Hampton Bays, N.Y., voters on June 14 rejected a $15.8 million new library, shocking officials who had made 30 presentations for it. Libraries, like newspapers, have been upstaged by the web.

The bond was rejected by a 719-507 margin, with opponents garnering 58.6% of the total.

The owner of a $350K house would have paid $326 yearly over the next 20 years or a total jump of $2,400 ($120 additional each year). “We put up a project that the public basically told us they wanted,” said library VP David Zimmerman, showing that the board was out of touch with public sentiment.

hampton baysWe're glad to see HB citizens putting a lid on library expansionism since the people in town where we reside most of the year, Westhampton, have been unable to do so.

HB’s population of 13,000 is much larger than the 3,000 population of WH and is largely middle and lower income. The WH income level is far higher. Slightly higher library taxes are no problem to them. A large percentage hike to Florida and other warm climates in the winter.

There is organized opposition to the self-appointed WH library board in the form of the website “Residents for a Free Westhampton Free Library.” 

Citizens Fight Self-Appointed Board

The group, which has been asking the board to switch from appointed to elected trustees for more than a year, charges the board with “complete lack of transparency and accountability” and denounces its plans to spend $3 million+ renovating a six-year-old, $7.8M building including building out the second floor. It has $4.1M in cash and deposits, partly from a $1.3M bequest from the estate of Ann Skovek.

The residents note that increasing library space by 2,750 sq. ft. will mean more staffing, heating, air conditioning and maintenance costs for a facility that is mostly used during the summer months. Also a source of irritation is the new $15.7M firehouse which residents call “the Taj Mahal.”

The residents did not have enough votes to block the library budget May 17, 2016 but they were heartened by the size of the turnout. The vote was 302-162 in favor of the budget. The “no” vote was 35% of the total whereas the “no” vote for the 2015 budget was 128 or 20% of the total.

Angry residents shouted “stonewallers” and other epithets at the board in two previous meetings resulting in “breaks” being called to calm things down. http://tinyurl.com/jeqbt4s

Who Needs Libraries?!

The web is decimating many of the traditional services and functions of libraries.

They are fighting the onslaught in two ways—providing banks of computer stations and promoting a host of “community services” such as exercise classes, games like bridge, canasta and Mah Jong, cooking and art classes, yoga lessons, “meditation” sessions and other forms of education and entertainment.

Global Citizen, analyzing the plight of libraries, says that since the web is now the “main vehicle for people to get information, the tradition of a building stuffed with books is less relevant to our modern times.”

Teen Asks: “Are Libraries Obsolete?”

“WritingRabbit,” writing on “Teen Ink,” pondered the question of whether, “In this digital day and age, are libraries obsolete?” Here are portions of the answer with the link providing the full essay.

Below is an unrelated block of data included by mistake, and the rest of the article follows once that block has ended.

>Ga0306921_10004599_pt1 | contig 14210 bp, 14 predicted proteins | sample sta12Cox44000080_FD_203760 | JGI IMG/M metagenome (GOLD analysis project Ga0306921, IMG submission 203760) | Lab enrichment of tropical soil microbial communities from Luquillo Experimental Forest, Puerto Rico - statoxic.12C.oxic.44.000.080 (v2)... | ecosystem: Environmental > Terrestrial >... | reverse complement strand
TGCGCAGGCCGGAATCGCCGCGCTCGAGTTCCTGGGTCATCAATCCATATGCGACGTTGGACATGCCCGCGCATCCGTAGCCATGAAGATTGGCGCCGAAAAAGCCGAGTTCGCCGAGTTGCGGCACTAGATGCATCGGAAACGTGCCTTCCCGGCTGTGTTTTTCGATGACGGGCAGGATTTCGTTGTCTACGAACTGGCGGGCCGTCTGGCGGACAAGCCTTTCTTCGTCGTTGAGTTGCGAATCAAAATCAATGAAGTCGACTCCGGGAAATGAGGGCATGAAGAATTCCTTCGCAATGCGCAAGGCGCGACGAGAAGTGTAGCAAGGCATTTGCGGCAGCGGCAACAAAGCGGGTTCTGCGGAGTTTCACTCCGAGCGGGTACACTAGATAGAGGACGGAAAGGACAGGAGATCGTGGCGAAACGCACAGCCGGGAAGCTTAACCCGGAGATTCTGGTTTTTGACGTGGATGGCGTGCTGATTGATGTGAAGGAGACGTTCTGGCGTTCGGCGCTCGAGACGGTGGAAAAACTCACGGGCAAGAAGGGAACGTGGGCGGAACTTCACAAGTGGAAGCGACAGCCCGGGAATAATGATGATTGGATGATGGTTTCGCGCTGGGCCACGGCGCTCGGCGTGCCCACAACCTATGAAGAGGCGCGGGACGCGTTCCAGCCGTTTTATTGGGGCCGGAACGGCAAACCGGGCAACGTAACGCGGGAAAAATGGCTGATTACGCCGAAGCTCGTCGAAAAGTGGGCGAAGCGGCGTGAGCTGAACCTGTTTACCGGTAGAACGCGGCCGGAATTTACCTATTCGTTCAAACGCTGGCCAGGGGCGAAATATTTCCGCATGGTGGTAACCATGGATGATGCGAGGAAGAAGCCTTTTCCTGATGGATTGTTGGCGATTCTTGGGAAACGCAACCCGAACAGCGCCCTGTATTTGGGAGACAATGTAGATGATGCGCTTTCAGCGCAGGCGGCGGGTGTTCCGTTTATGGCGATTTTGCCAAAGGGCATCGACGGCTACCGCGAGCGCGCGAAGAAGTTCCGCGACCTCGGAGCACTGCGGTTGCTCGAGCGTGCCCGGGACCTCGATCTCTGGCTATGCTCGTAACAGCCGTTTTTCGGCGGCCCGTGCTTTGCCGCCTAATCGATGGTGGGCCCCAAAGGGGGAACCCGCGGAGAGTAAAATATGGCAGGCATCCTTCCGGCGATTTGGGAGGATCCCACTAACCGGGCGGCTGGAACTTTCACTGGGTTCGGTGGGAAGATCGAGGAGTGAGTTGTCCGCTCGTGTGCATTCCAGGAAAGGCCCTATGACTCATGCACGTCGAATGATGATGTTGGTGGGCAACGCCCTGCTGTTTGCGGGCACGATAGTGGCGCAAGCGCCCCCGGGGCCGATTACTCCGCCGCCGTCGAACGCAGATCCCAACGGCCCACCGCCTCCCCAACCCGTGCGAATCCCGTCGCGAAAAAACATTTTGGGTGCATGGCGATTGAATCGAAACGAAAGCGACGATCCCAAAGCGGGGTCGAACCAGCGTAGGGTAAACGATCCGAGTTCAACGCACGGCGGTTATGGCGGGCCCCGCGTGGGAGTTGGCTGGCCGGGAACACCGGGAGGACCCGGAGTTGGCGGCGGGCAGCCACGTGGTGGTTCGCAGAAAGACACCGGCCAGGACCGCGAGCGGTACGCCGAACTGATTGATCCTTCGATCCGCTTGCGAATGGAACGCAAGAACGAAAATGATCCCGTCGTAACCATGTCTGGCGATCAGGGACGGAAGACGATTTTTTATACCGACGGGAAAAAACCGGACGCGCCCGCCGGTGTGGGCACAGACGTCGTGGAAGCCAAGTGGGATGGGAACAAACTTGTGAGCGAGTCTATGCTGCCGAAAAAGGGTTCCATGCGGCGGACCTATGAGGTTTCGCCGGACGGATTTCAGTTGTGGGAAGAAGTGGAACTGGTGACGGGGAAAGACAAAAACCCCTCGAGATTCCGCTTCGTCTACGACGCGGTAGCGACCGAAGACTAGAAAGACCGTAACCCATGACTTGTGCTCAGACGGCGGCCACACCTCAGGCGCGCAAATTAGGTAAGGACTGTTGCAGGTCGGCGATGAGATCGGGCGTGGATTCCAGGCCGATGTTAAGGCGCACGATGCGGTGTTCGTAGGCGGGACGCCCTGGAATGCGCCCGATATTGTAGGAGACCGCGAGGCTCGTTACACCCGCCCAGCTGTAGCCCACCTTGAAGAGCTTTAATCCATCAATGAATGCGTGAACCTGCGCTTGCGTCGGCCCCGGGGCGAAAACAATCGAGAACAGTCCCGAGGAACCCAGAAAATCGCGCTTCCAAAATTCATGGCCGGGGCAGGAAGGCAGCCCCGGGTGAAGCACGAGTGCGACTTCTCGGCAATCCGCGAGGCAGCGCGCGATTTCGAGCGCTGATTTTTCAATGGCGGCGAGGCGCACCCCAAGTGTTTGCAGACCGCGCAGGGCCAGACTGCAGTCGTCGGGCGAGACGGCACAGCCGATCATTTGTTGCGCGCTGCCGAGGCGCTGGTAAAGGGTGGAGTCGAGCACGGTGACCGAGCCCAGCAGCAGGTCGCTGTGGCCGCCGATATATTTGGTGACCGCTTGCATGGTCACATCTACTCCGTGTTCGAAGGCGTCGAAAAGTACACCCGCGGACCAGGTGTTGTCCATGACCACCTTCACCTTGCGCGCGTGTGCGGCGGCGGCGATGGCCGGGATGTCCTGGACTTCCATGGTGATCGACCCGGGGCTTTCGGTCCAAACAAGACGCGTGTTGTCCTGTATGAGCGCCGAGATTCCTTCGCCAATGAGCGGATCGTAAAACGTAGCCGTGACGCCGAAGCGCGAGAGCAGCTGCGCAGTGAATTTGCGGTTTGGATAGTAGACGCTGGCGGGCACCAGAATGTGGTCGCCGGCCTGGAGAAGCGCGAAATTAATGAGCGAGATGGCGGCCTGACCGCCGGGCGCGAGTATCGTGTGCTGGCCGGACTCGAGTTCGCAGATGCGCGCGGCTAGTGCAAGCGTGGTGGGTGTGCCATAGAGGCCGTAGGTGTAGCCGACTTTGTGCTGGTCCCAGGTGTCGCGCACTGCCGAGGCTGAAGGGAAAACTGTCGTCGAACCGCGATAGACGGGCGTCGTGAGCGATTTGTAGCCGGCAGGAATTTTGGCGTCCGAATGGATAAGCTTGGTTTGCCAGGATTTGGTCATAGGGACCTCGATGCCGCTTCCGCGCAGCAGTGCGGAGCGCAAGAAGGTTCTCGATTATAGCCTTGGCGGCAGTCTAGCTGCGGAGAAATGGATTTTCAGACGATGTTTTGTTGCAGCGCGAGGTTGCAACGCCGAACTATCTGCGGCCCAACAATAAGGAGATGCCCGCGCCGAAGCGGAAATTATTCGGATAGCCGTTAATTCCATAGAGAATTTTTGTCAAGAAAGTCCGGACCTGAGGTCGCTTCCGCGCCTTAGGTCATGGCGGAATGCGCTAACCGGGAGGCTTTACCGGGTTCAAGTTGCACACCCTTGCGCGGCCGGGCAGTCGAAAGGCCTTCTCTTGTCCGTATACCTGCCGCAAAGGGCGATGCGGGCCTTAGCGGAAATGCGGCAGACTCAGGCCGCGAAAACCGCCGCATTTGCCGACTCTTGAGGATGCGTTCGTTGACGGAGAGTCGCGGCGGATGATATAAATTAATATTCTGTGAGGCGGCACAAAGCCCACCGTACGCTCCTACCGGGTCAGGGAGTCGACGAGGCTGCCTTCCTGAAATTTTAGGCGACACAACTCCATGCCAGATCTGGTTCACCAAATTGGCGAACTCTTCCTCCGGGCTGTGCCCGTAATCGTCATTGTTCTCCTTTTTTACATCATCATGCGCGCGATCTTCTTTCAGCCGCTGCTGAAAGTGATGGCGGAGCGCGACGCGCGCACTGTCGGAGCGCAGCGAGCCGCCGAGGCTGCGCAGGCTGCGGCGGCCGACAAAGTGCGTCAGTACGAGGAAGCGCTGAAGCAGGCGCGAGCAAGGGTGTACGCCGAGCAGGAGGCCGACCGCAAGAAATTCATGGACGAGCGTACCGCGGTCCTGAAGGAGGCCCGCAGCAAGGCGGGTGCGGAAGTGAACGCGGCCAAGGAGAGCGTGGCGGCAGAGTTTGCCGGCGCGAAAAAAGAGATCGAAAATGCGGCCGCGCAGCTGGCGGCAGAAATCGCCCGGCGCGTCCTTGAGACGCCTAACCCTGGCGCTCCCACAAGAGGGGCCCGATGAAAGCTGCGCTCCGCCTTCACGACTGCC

teen ink“Personally, I love libraries. Or perhaps, more accurately, I love the theory of libraries. I haven't actually been to or used a library in months. Why would I need to? There's iBooks, Kindle, Nook, and much more; all with their own extensive library of ebooks, and all that can be accessed right from my own home.

“I no longer need to drag myself to a physical library and endure screaming children as I browse the stacks and shelves in hopes of finding a good book. Instead, I can go to Goodreads.com and look at a number of lists of books that would interest me, all while getting handy feedback from previous readers. Or, if I'm looking for reading material that's a bit lighter, I can go to Wattpad and choose from millions of fun, purely enjoyable stories of every type--and for free as well. Libraries? Why would anyone need libraries?

Libraries Called “Social” Places

“A newspaper article that I read argued that we need libraries as a social gathering place, for lectures or cooking classes. But let's get real, if I want to hear a lecture, I'll download a podcast. If I need a cooking tutorial, I'll go straight to YouTube. The internet is my social gathering place.

“Google, Bing, and Yahoo are a man's best friend, and I'm being raised in the middle of Generation Techno. I can do everything libraries can do, and as long as I have my iPad, from the comfort of my own home as well. And if that's the only argument for a library's purpose, then we better lay down our weapons right now, because then libraries really are obsolete.

“But I'd like to present a new argument for why libraries should continue to stick around for a while: sanctity. Libraries are doing the important job of preserving the sanctity of writing…”

Libraries Should Have Wi-Fi Warnings

There are no signs in any of the Hamptons libraries warning patrons and especially children not to put cellphones close to their bodies or ears, not to carry them in the pockets or sleep near them and to have wired computer, mouse and keyboard. This is stock advice on numerous radiation heath sites. There is no question that the huge amount of pulsed radiation is a health hazard, especially to children, seniors and staff who are exposed all day long.

We thought libraries were supposed to be at the forefront of knowledge and not opponents of it.